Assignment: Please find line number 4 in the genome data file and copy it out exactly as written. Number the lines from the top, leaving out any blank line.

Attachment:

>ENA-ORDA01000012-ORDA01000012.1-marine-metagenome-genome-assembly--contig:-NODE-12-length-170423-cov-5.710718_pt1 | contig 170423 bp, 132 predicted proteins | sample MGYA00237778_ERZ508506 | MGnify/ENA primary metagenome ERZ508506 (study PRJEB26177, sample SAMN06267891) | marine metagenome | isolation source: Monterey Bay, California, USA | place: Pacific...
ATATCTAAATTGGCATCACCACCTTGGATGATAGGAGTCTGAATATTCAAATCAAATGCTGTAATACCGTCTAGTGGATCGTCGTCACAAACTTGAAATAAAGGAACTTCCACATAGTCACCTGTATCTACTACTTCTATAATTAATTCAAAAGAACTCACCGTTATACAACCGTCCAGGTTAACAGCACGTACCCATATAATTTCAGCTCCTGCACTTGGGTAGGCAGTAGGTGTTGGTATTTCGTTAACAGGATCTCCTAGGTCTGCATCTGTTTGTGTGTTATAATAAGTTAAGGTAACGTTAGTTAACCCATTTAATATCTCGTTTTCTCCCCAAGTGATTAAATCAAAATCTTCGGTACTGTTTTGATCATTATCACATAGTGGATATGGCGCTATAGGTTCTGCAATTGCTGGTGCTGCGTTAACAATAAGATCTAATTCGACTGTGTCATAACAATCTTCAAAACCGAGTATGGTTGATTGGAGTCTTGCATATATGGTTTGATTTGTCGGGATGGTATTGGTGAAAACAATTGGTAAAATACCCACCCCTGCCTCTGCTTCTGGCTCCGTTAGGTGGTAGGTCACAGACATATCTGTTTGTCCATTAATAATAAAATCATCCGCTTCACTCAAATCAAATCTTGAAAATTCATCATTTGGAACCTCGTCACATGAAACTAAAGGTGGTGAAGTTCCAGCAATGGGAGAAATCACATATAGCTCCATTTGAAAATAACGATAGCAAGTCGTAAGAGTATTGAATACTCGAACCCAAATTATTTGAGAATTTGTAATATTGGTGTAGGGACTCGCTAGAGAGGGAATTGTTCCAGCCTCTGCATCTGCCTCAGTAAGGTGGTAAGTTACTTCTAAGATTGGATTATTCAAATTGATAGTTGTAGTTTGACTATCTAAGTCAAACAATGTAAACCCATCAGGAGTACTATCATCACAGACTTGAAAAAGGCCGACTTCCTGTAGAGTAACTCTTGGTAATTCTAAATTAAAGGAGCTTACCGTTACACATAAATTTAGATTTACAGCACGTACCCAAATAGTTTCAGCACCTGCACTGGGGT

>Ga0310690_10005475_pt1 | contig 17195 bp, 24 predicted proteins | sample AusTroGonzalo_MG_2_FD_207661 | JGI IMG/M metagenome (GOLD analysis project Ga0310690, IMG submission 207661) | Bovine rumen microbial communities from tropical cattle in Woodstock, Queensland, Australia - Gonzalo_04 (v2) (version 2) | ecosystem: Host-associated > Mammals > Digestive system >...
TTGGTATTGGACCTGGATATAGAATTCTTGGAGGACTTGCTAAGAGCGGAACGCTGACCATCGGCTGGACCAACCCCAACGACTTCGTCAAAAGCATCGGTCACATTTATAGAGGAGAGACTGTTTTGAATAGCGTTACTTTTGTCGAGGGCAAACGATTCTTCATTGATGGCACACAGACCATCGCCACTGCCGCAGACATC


TTGGTATTGGACCTGGATATAGAATTCTTGGAGGACTTGCTAAGAGCGGAACGCTGACCATCGGCTGGACCAACCCCAACGACTTCGTCAAAAGCATCGGTCACATTTATAGAGGAGAGACTGTTTTGAATAGCGTTACTTTTGTCGAGGGCAAACGATTCTTCATTGATGGCACACAGACCATCGCCACTGCCGCAGACATC